Autism Spectrum Disorder
Autism and autism spectrum disorder (ASD) are both terms to describe a neurodevelopmental disorder which is often characterized by impaired social interaction, verbal and non-verbal communication and repetitive behavior. A diagnosis of ASD now includes several conditions that used to be diagnosed separately: autistic disorder, pervasive developmental disorder not otherwise specified (PDD-NOS), and Asperger syndrome. These conditions have been grouped together into autism spectrum disorder. Because autism affects brain development, individuals may communicate, interact, behave, and learn in ways that are different from most other people. Many parents notice signs within the first 2-3 years of their child's life when developmental milestones are delayed or not achieved fully.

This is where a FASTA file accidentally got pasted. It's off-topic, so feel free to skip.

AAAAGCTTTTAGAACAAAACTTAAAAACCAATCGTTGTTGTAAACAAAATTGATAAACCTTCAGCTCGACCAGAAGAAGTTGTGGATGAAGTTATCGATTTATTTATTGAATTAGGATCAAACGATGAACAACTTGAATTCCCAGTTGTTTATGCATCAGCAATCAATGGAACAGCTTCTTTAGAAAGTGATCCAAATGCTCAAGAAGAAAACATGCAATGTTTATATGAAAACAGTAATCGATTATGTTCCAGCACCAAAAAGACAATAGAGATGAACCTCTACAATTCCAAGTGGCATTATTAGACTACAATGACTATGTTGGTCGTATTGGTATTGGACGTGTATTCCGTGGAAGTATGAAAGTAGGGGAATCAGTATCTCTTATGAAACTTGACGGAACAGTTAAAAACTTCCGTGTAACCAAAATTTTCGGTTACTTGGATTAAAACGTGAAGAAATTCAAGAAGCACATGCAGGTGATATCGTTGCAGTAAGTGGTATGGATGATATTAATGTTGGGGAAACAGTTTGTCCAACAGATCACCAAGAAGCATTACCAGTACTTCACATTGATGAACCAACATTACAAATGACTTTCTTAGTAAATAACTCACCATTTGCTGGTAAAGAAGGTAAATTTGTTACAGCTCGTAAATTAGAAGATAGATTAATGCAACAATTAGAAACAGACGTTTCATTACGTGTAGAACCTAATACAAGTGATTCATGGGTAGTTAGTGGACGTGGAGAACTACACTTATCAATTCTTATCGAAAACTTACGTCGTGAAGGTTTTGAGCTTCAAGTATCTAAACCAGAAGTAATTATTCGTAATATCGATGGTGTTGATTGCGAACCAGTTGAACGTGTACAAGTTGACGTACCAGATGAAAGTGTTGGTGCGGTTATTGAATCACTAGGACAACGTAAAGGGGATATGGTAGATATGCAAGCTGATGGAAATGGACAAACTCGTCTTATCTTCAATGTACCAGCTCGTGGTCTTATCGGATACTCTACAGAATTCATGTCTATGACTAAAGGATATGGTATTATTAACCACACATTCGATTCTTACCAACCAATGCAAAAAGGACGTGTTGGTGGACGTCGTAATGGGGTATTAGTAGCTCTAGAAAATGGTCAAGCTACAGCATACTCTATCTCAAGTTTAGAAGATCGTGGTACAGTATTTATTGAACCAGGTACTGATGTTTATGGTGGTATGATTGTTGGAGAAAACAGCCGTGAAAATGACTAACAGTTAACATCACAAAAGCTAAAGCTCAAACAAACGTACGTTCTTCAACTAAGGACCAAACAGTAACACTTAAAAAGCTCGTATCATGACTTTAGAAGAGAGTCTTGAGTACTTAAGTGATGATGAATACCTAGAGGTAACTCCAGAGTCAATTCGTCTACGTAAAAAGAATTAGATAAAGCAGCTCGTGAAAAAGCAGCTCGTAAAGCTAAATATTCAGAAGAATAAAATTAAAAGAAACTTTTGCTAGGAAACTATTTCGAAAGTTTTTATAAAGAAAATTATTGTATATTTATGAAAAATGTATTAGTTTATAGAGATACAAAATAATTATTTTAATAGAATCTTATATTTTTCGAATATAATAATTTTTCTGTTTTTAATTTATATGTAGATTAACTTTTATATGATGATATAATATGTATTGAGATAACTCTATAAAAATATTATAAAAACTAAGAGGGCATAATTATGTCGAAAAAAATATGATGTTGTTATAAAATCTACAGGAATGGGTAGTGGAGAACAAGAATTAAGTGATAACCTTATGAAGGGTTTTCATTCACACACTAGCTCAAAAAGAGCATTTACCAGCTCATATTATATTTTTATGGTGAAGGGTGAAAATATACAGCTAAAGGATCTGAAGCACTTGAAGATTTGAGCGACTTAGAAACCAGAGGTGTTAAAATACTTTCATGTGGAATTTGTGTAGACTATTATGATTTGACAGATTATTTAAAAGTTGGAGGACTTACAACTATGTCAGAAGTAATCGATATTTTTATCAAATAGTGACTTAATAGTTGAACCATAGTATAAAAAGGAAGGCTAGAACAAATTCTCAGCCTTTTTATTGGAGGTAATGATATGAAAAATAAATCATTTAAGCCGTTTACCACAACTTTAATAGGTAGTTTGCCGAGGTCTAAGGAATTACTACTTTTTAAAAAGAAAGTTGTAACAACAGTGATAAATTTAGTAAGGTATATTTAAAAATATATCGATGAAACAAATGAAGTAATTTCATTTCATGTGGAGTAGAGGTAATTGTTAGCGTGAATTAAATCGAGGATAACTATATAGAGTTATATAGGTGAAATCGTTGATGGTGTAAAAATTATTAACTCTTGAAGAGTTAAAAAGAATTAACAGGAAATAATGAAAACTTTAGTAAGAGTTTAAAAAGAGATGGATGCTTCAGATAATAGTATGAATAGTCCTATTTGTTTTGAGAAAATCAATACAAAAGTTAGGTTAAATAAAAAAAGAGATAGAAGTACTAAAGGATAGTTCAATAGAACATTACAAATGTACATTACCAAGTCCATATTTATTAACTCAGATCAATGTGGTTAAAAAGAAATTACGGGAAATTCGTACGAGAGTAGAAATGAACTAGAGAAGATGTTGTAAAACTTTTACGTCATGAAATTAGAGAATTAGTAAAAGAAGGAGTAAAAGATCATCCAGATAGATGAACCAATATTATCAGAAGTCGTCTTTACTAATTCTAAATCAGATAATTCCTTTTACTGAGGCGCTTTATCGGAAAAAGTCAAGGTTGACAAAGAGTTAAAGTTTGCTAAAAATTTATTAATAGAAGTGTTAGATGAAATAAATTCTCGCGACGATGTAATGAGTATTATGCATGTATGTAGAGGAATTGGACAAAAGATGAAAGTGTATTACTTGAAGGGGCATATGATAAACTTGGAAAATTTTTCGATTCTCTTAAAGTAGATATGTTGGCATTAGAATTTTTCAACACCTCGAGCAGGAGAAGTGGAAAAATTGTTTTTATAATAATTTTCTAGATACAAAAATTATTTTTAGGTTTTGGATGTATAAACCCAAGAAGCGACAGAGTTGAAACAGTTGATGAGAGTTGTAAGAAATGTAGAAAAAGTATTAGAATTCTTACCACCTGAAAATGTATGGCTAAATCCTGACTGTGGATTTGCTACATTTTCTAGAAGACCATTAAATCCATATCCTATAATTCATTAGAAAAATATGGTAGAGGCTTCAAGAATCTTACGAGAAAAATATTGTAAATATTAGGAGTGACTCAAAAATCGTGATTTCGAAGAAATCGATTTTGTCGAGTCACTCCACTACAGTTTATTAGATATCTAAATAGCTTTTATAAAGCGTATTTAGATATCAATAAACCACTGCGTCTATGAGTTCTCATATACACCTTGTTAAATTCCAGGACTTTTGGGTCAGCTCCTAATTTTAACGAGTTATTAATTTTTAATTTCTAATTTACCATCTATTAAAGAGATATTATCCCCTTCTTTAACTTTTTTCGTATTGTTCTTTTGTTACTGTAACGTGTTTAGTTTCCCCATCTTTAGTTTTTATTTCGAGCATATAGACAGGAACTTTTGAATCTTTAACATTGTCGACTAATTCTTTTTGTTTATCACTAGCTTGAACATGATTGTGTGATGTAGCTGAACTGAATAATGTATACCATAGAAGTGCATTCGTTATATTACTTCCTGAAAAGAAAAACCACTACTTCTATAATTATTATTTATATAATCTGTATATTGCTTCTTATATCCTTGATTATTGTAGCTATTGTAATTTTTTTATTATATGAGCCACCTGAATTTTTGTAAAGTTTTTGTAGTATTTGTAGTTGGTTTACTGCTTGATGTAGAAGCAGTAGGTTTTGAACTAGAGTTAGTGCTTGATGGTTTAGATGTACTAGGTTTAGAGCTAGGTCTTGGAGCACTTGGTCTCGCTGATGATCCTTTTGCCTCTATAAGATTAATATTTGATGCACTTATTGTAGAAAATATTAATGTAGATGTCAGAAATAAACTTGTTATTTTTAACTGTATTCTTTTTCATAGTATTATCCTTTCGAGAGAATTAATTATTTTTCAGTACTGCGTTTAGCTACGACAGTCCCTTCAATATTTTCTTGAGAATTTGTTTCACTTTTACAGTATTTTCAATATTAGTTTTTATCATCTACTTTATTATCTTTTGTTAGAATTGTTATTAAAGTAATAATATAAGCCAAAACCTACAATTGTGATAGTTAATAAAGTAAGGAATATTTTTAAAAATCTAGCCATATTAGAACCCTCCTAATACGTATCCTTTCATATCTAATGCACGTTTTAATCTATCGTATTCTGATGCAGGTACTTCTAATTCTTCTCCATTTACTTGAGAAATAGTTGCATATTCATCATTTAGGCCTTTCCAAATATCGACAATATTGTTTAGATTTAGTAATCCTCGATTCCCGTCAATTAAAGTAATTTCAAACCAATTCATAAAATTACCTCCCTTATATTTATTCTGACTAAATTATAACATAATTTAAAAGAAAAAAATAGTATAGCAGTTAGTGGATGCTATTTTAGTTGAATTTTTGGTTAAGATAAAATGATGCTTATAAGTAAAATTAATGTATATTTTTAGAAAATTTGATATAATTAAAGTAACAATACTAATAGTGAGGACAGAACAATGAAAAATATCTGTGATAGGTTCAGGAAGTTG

According to The Centers for Disease Control and Prevention (CDC) a report released in March 2016 shows the rate of children identified with an autism spectrum disorder remains at 1 in 68 children nationally. This statistic is based on the CDC's evaluation of health and educational records of 8-year-old children in 2012 in 11 states, including New Jersey. New Jersey has the highest rates of those states evaluated: with 1 in 41 children (2.5% of children). This percentage is higher than the average percentage identified with ASD (1.5%) in all communities in the United States where CDC tracked ASD in
2012. The New Jersey rate marks an increase of 12% from the previous 1 in 45 statistic released two years ago.
Early diagnosis and treatment can help children succeed. Starting a program of speech, behavioral interventions or other recommended therapies early on can help children with ASD develop self-care, social and communication skills.
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